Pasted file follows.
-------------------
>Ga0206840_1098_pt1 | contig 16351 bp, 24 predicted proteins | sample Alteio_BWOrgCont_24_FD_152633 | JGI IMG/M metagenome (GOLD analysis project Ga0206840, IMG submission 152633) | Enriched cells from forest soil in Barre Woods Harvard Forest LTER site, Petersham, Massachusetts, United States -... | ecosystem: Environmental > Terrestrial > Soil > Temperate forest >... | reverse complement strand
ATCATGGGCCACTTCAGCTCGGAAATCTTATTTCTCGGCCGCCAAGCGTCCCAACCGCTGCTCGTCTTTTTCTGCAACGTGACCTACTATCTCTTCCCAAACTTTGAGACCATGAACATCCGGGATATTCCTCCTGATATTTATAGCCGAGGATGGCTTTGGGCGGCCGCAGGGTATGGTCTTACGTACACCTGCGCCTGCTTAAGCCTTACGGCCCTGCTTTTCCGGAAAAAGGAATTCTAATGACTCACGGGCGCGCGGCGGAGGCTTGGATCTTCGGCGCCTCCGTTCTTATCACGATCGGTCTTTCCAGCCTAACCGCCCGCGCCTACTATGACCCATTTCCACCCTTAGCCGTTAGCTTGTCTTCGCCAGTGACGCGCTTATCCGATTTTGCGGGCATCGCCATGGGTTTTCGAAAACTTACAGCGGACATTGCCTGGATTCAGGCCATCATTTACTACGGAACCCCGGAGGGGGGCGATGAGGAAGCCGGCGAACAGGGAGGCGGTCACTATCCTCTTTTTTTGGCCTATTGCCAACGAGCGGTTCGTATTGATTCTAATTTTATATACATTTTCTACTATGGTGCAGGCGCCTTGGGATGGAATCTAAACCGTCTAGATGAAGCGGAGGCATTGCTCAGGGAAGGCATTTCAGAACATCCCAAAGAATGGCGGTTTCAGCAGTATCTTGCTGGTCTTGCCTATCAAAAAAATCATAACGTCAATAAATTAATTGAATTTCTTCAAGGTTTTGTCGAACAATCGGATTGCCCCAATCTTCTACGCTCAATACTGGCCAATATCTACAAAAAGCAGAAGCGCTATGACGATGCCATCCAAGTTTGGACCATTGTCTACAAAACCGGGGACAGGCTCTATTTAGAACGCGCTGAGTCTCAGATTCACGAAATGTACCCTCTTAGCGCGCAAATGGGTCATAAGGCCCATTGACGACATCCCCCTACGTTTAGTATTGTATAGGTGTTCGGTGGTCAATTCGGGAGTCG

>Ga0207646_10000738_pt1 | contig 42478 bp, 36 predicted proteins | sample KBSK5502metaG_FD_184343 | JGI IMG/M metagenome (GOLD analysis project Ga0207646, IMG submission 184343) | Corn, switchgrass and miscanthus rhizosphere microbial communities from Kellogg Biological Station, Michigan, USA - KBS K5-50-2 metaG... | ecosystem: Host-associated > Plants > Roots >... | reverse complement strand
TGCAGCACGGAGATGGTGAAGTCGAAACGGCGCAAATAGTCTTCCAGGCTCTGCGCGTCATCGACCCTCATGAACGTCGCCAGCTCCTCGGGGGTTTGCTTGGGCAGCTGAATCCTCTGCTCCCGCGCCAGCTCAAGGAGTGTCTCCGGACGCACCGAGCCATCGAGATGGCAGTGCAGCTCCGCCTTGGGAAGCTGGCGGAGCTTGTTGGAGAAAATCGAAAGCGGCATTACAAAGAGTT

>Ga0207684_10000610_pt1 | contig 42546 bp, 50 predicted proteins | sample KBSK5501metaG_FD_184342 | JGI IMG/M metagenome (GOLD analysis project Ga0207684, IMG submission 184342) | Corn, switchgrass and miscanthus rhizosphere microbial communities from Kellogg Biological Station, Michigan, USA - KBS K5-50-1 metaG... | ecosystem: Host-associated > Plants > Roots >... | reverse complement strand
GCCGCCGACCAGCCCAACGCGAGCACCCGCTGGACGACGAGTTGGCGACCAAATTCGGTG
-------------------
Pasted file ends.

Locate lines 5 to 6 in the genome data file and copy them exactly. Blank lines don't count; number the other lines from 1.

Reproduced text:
>Ga0207684_10000610_pt1 | contig 42546 bp, 50 predicted proteins | sample KBSK5501metaG_FD_184342 | JGI IMG/M metagenome (GOLD analysis project Ga0207684, IMG submission 184342) | Corn, switchgrass and miscanthus rhizosphere microbial communities from Kellogg Biological Station, Michigan, USA - KBS K5-50-1 metaG... | ecosystem: Host-associated > Plants > Roots >... | reverse complement strand
GCCGCCGACCAGCCCAACGCGAGCACCCGCTGGACGACGAGTTGGCGACCAAATTCGGTG